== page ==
Following on from recent posts where I have covered our use of the Cisco Catalyst 4500-X platform for the eduroam networking infrastructure upgrade project, I thought it would be good to cover the Ethernet management interface in more detail. Why, I hear you ask? Well, whilst the topic in itself probably seems very trivial (and a bit dull frankly), configuring this and getting it to actually work proved trickier than I initially expected!
Having spent some time researching the topic online after hitting a few snags, I wasn’t able to find one single resource that answered all my questions.
Therefore my hope is that this post may prove a useful time-saver to those who find themselves with a Cisco switch or router with an ethernet management interface they wish to use for management and monitoring systems.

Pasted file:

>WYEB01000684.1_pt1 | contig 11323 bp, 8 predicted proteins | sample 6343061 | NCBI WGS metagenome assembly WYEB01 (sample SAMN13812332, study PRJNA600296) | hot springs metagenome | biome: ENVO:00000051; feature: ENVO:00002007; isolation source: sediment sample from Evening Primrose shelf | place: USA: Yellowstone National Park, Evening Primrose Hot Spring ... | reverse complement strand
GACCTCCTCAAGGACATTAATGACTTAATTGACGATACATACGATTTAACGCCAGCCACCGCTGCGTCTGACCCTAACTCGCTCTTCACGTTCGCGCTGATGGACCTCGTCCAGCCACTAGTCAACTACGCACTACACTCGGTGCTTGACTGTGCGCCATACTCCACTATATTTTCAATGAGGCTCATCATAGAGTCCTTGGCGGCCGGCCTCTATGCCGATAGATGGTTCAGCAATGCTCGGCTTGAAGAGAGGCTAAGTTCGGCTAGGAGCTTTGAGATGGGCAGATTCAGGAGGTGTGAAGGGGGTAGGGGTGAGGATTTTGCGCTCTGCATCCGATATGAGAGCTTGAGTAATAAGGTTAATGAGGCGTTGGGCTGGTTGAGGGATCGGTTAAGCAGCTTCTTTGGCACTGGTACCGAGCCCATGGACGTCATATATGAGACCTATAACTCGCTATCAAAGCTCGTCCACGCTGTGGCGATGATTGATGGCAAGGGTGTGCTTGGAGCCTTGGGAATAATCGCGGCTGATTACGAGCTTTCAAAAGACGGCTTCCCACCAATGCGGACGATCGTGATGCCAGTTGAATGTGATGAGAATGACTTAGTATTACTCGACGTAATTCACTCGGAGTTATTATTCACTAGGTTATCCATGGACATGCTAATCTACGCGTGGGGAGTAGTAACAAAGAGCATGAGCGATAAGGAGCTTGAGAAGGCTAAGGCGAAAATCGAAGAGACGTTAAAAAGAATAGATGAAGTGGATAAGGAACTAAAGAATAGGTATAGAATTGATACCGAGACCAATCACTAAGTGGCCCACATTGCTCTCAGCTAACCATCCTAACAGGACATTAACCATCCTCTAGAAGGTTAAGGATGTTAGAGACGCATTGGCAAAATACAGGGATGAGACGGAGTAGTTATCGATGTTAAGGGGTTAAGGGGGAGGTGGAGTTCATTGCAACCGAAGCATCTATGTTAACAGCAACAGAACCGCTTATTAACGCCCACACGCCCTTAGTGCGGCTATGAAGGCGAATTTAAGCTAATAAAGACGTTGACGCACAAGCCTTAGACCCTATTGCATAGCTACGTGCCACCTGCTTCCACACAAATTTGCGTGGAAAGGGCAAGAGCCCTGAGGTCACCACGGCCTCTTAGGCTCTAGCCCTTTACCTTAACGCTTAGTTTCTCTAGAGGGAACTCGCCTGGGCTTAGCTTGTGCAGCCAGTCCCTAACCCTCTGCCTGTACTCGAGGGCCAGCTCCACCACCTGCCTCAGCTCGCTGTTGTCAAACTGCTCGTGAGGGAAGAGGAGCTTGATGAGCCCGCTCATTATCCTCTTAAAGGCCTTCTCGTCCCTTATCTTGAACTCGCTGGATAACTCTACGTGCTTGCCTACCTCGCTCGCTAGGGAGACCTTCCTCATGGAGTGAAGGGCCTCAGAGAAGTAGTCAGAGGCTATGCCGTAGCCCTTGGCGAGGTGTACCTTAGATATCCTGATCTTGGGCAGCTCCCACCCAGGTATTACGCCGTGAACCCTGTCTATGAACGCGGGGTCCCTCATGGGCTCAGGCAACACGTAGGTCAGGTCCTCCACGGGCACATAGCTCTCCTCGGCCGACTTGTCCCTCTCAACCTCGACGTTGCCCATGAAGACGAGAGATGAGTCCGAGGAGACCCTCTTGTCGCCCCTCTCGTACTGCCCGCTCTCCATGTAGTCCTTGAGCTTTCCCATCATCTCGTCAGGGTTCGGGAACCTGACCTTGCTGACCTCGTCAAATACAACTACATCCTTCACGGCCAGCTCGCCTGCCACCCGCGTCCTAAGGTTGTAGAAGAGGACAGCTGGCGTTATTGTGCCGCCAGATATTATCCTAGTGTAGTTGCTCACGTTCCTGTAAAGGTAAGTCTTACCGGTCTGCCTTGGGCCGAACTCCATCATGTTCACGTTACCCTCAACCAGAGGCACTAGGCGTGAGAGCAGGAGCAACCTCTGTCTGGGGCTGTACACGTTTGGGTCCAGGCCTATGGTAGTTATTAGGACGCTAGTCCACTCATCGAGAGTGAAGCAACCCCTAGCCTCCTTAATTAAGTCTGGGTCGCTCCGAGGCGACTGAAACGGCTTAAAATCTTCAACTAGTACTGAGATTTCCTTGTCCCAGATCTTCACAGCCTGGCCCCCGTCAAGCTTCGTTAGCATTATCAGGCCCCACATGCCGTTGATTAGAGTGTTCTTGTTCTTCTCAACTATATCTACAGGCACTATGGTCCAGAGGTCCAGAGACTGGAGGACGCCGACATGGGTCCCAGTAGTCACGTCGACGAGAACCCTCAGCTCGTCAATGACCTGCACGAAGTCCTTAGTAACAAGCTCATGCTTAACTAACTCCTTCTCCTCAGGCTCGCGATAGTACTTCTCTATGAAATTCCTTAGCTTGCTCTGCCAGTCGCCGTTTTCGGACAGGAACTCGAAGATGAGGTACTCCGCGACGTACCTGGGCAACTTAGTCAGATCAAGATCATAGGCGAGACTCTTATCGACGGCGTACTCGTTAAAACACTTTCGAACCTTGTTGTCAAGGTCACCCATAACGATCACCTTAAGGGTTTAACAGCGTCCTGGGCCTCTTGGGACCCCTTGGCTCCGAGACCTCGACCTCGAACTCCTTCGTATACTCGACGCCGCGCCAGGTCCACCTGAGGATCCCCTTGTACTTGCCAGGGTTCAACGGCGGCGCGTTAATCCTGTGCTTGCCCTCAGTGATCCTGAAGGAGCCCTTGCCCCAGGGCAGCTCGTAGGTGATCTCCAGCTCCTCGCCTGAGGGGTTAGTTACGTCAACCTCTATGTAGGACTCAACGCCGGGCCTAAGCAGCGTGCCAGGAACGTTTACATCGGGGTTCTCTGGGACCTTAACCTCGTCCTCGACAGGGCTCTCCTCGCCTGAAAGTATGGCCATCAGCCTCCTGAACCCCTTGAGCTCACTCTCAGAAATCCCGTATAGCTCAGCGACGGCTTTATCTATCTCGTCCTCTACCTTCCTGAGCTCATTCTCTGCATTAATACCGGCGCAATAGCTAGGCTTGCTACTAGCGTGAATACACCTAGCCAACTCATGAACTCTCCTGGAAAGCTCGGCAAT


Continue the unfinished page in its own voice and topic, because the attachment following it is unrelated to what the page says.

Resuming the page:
Why should you use the management interface at all?
This is a valid question. In some scenarios you may decide you don’t wish to. Certainly with the majority of our Cisco switching estate, we choose not to either. In cases where we *must* have Out-Of-Band (OOB) access to a device in the event of a major outage (thankfully we don’t see many of those), we often instead favour the use of the console port connected with terminal servers which we can connect to over an alternative IP network. For other cases, we often use one of the standard base T ports VLAN’d off onto a separate Lights Out Management (LOM) network.
However using this dedicated management interface can be of benefit for many reasons depending on the scenario you’re working with. Here are few of the main ones that influenced our decision in the case of the 4500-X platform: